3. Potted plants are great as decoration, but also can be used as a waiting area until space in the garden is available at the right time of the season.

foodseum potted plants rick bayless garden

4. You do not need a lot of space to start your own garden. You can plant in pots or begin with a small garden space and try vertical gardening.

5. Enjoy the fruits of your labor and be proud! The freshness you get from growing your own crops is unlike anything you will eat. Although you have to be patient in the beginning of the season, the outcome is well worth the wait.

You can learn more about the Bayless Garden Tour and about Bill Shores on their website. They even have their own blog filled with gardening knowledge and tips and tricks to get you through the unpredictable Chicago weather. Go ahead and start developing your green thumb and have fun!

foodseum chicken coop rick bayless garden

foodseum jessica ang

You can find Jessica Ang in the kitchen experimenting with a new ingredient, replicating a recipe, or eating the last cookie in the jar. Much of her love for cooking comes from her curiosity to explore different cultures. Being able to share what she learns through cooking, tasting, and traveling is what keeps her palate adventurous.  Also an avid runner, Jessica loves being outdoors and can be seen running through her neighborhood day or night. She always appreciates a good patio for dinner and drinks and is willing to bake birthday cakes for anyone.


Do you have any urban gardening tips or tricks? We would love to hear them! Post a comment below or send them our way on any of our social networks. Don't forget to tag @Foodseum and use the hashtag #FeedYourCuriosity

Comment

Mint Condition

Comment

Mint Condition

by Alexandria Ross

Growing up in Wisconsin allowed little to no exposure to the mint julep. While the bourbon culture is prominent in that region, it wasn’t until a few years ago that I had my first taste of that centuries-old Southern cocktail so celebrated during the Kentucky Derby and across the United States on National Mint Julep Day (May 30).

While we certainly know that the julep’s origins are rooted in the South, it’s specific inventor(s) have never been brought to light. Mentions of the mint julep appear in literature as early as 1784, where it was cited as a remedy for nausea…which may seem surprising, until we look at its name. “Julep” has Persian roots meaning “rose water,” which, hundreds of years ago, was a popular form of medication. The mint leaf’s healing properties are no secret, and the muddling process included in crafting the julep helps release even more of the plant’s essential oils and enhances the flavor.

Kentucky Senator Henry Clay had a significant role in spreading the sweet, boozy creation across U.S. soil, bringing the mint julep to the Round Robin Bar at the famous Willard Hotel in Washington, DC. The drink gained even more attention when Frederick Marryat, a British captain, praised it in his 1840 book "Second Series of A Diary in America."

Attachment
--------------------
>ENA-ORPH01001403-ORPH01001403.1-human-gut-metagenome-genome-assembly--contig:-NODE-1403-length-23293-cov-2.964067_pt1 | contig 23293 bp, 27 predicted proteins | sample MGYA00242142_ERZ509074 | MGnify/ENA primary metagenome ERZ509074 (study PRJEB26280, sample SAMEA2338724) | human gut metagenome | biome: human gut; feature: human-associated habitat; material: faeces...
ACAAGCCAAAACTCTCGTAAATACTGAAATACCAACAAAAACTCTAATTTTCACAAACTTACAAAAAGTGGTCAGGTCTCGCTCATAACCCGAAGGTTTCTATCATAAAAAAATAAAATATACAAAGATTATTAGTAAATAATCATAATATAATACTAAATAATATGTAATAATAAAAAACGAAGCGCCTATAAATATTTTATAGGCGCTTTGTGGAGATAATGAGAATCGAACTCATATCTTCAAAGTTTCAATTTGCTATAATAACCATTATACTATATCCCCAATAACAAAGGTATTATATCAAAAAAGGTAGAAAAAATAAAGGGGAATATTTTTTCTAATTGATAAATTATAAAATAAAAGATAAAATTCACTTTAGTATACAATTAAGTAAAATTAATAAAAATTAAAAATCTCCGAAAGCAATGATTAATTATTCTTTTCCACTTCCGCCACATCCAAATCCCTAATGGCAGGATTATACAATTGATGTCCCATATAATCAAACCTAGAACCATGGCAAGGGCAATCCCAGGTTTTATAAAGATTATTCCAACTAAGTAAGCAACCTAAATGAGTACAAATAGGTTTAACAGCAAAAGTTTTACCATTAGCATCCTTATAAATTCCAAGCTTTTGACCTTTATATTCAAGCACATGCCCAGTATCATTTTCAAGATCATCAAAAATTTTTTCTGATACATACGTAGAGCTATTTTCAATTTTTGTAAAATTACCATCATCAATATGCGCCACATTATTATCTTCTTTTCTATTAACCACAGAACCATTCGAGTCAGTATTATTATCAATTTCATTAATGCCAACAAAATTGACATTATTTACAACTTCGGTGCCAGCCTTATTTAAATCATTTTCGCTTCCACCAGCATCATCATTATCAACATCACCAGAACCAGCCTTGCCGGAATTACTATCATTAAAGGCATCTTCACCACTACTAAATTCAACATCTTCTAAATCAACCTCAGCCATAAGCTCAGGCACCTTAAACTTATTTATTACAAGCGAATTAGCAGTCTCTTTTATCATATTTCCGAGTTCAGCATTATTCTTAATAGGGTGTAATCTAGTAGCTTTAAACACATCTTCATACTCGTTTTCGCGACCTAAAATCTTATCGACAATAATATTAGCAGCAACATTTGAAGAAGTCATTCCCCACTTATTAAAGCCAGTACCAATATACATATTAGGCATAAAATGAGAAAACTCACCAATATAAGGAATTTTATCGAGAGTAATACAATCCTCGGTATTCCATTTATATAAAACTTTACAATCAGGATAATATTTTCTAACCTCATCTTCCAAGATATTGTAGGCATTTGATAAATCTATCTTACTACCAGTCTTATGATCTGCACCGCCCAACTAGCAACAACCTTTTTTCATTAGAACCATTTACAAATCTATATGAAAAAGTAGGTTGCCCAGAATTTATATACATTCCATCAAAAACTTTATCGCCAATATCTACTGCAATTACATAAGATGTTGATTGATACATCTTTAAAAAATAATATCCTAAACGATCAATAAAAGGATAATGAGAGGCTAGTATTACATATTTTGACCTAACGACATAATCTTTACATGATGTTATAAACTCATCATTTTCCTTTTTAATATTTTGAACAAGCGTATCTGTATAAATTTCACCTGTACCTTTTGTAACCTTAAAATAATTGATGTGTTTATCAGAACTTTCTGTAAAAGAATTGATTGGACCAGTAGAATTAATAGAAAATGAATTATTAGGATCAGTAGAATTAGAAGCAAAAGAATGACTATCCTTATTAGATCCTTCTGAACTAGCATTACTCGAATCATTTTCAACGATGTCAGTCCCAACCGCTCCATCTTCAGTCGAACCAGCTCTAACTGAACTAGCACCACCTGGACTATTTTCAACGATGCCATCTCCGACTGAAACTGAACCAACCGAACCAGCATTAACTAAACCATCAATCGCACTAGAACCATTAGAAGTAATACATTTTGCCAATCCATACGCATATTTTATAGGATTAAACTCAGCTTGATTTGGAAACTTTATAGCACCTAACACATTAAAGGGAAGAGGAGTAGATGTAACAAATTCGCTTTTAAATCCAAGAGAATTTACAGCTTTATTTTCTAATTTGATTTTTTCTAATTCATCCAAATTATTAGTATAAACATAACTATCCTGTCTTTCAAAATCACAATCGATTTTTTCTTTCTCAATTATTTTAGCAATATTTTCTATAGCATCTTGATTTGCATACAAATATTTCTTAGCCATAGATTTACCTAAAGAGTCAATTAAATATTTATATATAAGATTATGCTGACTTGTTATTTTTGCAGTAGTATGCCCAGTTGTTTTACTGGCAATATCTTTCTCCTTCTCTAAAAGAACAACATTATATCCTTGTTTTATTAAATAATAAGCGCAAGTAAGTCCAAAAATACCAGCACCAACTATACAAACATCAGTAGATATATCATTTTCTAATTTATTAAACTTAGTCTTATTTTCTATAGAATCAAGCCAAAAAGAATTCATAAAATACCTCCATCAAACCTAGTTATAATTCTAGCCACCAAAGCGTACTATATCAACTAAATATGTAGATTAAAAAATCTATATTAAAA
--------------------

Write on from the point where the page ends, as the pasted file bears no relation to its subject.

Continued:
Up until the 19th century, the recipe had pretty much adhered to the same four ingredients: mint (usually spearmint), sugar, bourbon, and ice. However, during this time, people began opting for genever, an aged gin, in place of bourbon in their mint juleps. Jerry Thomas loaned even more variations to the recipe in the 1862 edition of "Bar-Tenders Guide: How to Mix Drinks" or The "Bon-Viviant’s Companion." Cognac, brandy, whiskey, and sparkling Moselle, a primarily white wine, found their place alongside the customary bourbon and gin formulas. Despite the range of recipe options, every mint julep was served in a silver or pewter cup to create a frosty surface.

In 1938, Churchill Downs and the Kentucky Derby began promoting the mint julep as the designated drink of the event. While the cocktail uses Early Times as its spirit, the official bourbon of the Derby happens to be Woodford Reserve, a 90.4-proof liquor made in Versailles, Kentucky. The race began offering extra premium mint juleps in 2006, composed of the following: imported Irish mint, Australian sugar, ice cubes made from Bavarian Alps spring water, and Woodford Reserve, served in gold plated cups. At $1,000 per drink, the proceeds go to various charitable causes.

foodseum mint julep

I’ve found hands-on learning is the best for me, so the last part of my mint julep education was to take one for the team and make one of my own. Maintaining the original components, but adding a little taste of my own, I put a summery twist on the drink by adding some strawberry into the muddling process. I also used simple syrup in place of just sugar and added mint to the mixture during the heating process. After about an hour of sticky experimenting, I finalized the recipe. Enjoy!

Strawberry Mint Julep 

foodseum strawberry mint julep

1 cup ice
1 cup sugar
1 cup loosely packed + a few extra mint leaves
2 strawberries
1/2 cup ice
2 shots bourbon

 

 

1. Heat the water, sugar, and 1 C mint leaves on medium high until boiling for 1-2 minutes. Strain into a container and cool in refrigerator for about an hour.

2. Slice one strawberry and add to glass with 2 mint leaves. Muddle until they’re mashed to your liking. 

3. Add ice, 1/4 minted syrup, and bourbon. Mix well.

4. Garnish with the rest of the mint leaves and second strawberry.

Comment